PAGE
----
South Clevenger Canyon

As highway 78 winds through the San Pasqual Valley, the tall slopes Clevenger Canyon Open Space Park loom above. The Park is bisected by the highway, and separate trail heads provide access to trails on either side. We had hiked the North Clevenger Canyon trail over a year ago, and we decided it was high time to get back and finish the job by hiking South Clevenger Canyon. The two trails offer similar terrain and views, and both are enjoyable hikes. The South Clevenger trail splits at the half mile point, with one fork going east and one going west. Our intention was to hike both forks, but if you’re looking for a shorter hike you could certainly just do one. Of the two, I found the eastern fork a little more scenic and interesting.

From the parking area, we headed east, crossing a drainage culvert, to find the marked trailhead on our right. 2016_south_clevenger_canyon-dsc_1230-edit

The trail began to climb almost immediately. The path was somewhat eroded in places, but the dirt was hard-packed and generally rock-frree, so we generally had good footing.2016_south_clevenger_canyon-dsc_1237-edit

We were surrounded by San Diego’s typical chaparral – lots of sagebrush, chamise, laurel sumac, and coffeeberry.2016_south_clevenger_canyon-dsc_1240-edit

But what makes this trail worthwhile are the outstanding views of the surrounding San Pasqual Valley. Even just a short way into the hike, we were already getting some fantastic vistas.2016_south_clevenger_canyon-dsc_1239-edit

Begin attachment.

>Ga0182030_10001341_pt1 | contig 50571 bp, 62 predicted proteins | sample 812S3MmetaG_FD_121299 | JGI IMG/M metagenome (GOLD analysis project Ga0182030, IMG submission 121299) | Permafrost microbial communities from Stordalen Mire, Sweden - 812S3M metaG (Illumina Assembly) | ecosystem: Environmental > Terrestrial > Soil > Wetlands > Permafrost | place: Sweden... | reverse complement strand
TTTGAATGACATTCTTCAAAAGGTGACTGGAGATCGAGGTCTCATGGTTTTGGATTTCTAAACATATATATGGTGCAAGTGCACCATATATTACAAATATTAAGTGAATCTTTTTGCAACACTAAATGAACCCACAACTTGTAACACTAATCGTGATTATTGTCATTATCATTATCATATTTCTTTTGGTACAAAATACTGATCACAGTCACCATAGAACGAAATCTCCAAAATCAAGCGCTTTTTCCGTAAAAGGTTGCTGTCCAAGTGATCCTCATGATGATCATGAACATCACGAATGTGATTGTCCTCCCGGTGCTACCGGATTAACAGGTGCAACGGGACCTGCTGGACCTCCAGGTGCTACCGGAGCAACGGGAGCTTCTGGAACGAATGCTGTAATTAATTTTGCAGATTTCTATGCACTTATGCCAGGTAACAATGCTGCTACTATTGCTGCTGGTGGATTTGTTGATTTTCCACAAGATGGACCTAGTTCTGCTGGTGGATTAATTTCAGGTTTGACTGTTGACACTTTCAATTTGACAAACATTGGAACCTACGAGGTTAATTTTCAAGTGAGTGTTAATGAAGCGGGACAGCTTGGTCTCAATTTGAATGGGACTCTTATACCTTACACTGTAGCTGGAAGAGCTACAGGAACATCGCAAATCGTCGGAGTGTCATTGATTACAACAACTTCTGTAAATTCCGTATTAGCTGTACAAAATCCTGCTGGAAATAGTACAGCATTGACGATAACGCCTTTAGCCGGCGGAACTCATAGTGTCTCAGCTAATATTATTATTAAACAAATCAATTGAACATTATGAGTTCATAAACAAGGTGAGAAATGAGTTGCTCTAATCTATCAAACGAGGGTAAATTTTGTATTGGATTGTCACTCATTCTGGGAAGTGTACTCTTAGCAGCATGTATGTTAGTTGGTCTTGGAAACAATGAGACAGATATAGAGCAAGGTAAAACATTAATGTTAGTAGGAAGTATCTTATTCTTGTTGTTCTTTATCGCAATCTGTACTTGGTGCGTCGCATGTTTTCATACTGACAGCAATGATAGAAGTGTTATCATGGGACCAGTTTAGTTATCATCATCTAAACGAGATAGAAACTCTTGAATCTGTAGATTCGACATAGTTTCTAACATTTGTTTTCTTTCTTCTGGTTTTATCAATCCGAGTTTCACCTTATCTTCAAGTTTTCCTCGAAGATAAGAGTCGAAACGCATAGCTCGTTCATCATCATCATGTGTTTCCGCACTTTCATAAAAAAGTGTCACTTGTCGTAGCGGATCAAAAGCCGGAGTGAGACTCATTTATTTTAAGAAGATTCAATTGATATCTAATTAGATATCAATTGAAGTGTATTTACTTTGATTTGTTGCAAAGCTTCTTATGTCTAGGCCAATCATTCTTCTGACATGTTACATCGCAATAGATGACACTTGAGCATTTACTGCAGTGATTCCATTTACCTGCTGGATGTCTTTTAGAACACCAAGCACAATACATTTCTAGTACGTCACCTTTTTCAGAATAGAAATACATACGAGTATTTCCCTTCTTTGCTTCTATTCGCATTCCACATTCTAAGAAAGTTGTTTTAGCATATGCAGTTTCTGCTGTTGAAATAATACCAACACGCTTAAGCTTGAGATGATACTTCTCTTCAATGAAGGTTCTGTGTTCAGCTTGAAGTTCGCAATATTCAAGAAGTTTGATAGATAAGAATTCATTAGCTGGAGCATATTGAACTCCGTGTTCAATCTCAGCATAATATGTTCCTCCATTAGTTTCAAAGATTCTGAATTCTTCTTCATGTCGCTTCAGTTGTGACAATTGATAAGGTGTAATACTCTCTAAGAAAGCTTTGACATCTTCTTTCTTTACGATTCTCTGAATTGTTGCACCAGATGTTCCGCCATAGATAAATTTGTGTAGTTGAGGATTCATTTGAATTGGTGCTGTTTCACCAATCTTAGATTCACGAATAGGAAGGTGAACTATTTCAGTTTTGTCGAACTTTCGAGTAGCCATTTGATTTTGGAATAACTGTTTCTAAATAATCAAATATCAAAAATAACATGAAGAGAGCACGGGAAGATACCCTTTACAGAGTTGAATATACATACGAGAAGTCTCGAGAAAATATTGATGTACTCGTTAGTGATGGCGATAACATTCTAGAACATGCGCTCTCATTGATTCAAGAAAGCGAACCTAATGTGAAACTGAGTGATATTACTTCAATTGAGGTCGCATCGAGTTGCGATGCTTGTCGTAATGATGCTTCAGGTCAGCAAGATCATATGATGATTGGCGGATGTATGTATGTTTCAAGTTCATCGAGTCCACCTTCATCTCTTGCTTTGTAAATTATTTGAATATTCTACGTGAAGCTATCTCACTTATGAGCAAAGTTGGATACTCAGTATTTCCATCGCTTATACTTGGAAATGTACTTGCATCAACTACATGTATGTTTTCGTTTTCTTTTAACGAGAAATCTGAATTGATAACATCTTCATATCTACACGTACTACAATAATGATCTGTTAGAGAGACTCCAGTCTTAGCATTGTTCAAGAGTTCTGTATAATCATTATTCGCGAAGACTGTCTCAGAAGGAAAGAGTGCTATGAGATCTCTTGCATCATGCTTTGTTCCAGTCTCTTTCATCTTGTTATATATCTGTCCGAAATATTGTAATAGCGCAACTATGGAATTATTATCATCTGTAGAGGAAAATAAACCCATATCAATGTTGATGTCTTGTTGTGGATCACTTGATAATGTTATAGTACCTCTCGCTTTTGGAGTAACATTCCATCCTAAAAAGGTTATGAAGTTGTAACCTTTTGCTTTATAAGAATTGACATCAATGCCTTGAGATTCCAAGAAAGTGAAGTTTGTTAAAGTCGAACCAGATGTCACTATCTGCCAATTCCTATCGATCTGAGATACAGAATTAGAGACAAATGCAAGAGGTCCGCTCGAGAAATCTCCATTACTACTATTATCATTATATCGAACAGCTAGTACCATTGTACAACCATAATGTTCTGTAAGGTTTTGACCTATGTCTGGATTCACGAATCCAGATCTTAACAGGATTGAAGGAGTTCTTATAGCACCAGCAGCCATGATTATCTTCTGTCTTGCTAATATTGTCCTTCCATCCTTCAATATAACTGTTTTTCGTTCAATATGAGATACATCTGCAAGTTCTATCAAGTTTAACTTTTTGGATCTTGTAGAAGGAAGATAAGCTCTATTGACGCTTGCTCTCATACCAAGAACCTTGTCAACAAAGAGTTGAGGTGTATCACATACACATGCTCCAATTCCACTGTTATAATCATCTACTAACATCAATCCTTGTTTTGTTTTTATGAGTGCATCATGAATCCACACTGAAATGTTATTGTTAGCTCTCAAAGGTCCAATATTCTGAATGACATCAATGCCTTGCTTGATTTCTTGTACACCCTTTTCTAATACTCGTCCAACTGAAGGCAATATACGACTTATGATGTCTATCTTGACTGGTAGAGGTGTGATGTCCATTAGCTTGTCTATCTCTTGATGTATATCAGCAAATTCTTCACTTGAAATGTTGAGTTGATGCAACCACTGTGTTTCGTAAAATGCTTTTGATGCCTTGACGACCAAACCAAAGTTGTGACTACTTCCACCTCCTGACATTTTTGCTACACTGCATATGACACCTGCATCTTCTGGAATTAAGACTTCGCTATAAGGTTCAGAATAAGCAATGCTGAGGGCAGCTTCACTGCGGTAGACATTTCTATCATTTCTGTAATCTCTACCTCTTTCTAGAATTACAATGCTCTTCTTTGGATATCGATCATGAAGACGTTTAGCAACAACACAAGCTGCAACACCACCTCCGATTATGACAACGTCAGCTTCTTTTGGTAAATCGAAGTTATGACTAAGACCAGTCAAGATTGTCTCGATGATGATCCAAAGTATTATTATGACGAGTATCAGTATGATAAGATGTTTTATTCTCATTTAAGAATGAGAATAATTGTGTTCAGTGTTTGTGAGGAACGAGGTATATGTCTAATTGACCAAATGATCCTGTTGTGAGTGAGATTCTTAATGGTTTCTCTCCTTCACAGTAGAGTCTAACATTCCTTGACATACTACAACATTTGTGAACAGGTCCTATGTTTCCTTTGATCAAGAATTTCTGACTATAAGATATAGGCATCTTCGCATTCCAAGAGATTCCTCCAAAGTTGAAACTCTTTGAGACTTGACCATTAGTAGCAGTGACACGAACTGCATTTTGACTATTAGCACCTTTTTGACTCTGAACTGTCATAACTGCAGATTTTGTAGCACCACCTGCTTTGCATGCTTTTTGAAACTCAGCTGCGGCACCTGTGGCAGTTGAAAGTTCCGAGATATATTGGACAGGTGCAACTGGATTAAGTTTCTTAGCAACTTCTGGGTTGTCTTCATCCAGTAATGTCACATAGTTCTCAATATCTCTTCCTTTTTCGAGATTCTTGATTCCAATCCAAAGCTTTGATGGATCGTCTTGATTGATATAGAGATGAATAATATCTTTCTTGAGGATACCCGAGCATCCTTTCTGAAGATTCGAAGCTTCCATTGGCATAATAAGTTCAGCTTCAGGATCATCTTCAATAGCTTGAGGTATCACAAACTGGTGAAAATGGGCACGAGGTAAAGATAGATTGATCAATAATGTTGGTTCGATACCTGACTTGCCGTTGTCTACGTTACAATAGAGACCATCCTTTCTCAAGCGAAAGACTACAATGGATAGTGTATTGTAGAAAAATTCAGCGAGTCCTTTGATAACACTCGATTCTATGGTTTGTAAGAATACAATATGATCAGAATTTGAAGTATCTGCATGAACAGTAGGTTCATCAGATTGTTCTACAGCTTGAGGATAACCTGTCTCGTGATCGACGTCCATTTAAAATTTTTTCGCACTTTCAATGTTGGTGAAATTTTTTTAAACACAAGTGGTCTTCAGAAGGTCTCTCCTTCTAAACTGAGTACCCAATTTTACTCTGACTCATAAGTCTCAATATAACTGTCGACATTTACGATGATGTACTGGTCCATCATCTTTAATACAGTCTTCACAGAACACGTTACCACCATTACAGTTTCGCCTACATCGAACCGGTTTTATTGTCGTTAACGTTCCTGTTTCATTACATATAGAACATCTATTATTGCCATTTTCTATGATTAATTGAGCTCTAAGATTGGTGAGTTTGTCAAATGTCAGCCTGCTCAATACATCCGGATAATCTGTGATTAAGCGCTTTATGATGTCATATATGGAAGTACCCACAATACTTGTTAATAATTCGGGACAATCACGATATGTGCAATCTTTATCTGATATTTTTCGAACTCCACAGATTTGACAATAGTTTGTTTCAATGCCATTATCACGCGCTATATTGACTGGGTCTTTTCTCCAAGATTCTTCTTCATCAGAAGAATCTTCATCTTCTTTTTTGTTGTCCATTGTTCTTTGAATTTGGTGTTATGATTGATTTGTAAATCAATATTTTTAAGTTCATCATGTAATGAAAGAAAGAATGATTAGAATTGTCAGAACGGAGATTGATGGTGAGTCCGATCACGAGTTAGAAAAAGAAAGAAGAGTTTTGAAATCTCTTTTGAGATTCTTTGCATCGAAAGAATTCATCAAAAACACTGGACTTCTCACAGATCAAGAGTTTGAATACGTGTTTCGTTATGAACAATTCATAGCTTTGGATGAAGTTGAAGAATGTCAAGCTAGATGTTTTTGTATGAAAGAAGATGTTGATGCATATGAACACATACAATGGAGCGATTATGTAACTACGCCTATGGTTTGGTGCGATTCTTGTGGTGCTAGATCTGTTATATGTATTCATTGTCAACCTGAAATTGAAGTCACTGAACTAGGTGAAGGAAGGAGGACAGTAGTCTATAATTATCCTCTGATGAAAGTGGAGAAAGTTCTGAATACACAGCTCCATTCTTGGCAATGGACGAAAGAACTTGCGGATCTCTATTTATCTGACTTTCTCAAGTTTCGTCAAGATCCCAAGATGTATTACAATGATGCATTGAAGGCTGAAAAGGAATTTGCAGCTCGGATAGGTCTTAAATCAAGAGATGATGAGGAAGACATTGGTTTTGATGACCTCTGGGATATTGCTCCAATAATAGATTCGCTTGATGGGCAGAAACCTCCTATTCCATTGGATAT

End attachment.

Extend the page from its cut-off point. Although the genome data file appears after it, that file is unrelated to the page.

We continued up the switchbacks until .5 miles, where we came to a junction. From here the trail splits into two separate forks: the shorter west trail leads to a rocky viewpoint, and the longer east fork leads to a small, unnamed summit. Our intention was to hike both branches. We decided to do the short fork first, and turned right.2016_south_clevenger_canyon-dsc_1253

We proceeded uphill through the scraggy brush. The trail was starting to get a little overgrown, and pokey grass sagebrush brushed our legs as passed. The trail was still easy to follow, and we saw no evidence of ticks at this time, so the overgrowth was just a minor irritant.2016_south_clevenger_canyon-dsc_1256

Our effort was rewarded by more views of the valley below.2016_south_clevenger_canyon-dsc_1263-edit

The trail wrapped around the western flank of the hill we were ascending, and continued upwards. Finally, just shy of 1.4 miles, we came to a “Viewpoint” sign and another trail split.2016_south_clevenger_canyon-dsc_1318

We took the right fork first, which led a very short distance to a rocky outcropping. Here, we found a trail register in a green ammo box, and dutifully signed in.2016_south_clevenger_canyon-dsc_1320-edit

We then took a few minutes to sit down and enjoy some awesome views of the San Pasqual Valley Agricultural Preserve below.2016_south_clevenger_canyon-dsc_1321-pano-edit

We didn’t linger long, however, as there was a lot more exploring to do. We returned to the “Viewpoint” sign where the trail split, and took the other fork. 2016_south_clevenger_canyon-dsc_1329-edit

We followed the trail uphill a short way through increasingly overgrown brush, until it appeared to end at a patch of boulders. We weren’t quite at the summit point, but didn’t see an obvious route to get there and weren’t properly attired for bushwhacking. So we climbed up on the rocks, took some pictures, then started back down.2016_south_clevenger_canyon-dsc_1333-edit

We retraced our route and returned to the first junction point at 2.4 miles. From here, we turned right to explore the eastern trail.2016_south_clevenger_canyon-dsc_1365

The trail headed south along the edge of side canyon filled with oaks. I was happy to find that we were travelling away from the road. While this trail had a rather wild feeling to it, the regular hum of cars racing by on highway 78 was a bit of distraction from the otherwise peaceful surroundings.2016_south_clevenger_canyon-dsc_1366-edit